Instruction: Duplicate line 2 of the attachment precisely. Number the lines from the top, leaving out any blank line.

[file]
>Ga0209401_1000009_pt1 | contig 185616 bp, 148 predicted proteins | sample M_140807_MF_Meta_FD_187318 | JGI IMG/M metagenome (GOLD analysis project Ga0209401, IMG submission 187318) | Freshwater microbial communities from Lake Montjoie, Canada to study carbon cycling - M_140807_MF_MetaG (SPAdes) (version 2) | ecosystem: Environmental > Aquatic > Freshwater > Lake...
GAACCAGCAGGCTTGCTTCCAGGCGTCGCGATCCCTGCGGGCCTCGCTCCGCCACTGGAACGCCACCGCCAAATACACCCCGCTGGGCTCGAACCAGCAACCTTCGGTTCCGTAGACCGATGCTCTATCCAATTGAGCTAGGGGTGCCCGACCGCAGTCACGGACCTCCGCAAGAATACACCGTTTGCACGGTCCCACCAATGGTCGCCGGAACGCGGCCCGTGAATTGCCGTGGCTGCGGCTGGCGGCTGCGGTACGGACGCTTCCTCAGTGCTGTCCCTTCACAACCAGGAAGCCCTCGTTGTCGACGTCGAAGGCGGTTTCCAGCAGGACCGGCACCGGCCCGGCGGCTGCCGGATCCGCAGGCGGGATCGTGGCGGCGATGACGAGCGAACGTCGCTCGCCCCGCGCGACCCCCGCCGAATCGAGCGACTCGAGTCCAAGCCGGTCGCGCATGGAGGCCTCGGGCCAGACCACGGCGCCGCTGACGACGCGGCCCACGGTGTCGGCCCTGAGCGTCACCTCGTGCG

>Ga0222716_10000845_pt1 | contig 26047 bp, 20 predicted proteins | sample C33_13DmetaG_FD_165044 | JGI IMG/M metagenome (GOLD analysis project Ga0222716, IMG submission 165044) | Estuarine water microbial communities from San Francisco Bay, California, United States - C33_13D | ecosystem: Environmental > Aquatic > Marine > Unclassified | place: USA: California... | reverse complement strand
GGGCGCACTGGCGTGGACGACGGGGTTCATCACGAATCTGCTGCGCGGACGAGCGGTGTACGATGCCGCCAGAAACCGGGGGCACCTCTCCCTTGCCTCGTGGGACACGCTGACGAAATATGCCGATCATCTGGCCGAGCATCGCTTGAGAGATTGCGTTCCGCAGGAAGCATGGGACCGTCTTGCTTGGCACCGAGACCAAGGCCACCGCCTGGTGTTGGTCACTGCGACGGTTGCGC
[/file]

GAACCAGCAGGCTTGCTTCCAGGCGTCGCGATCCCTGCGGGCCTCGCTCCGCCACTGGAACGCCACCGCCAAATACACCCCGCTGGGCTCGAACCAGCAACCTTCGGTTCCGTAGACCGATGCTCTATCCAATTGAGCTAGGGGTGCCCGACCGCAGTCACGGACCTCCGCAAGAATACACCGTTTGCACGGTCCCACCAATGGTCGCCGGAACGCGGCCCGTGAATTGCCGTGGCTGCGGCTGGCGGCTGCGGTACGGACGCTTCCTCAGTGCTGTCCCTTCACAACCAGGAAGCCCTCGTTGTCGACGTCGAAGGCGGTTTCCAGCAGGACCGGCACCGGCCCGGCGGCTGCCGGATCCGCAGGCGGGATCGTGGCGGCGATGACGAGCGAACGTCGCTCGCCCCGCGCGACCCCCGCCGAATCGAGCGACTCGAGTCCAAGCCGGTCGCGCATGGAGGCCTCGGGCCAGACCACGGCGCCGCTGACGACGCGGCCCACGGTGTCGGCCCTGAGCGTCACCTCGTGCG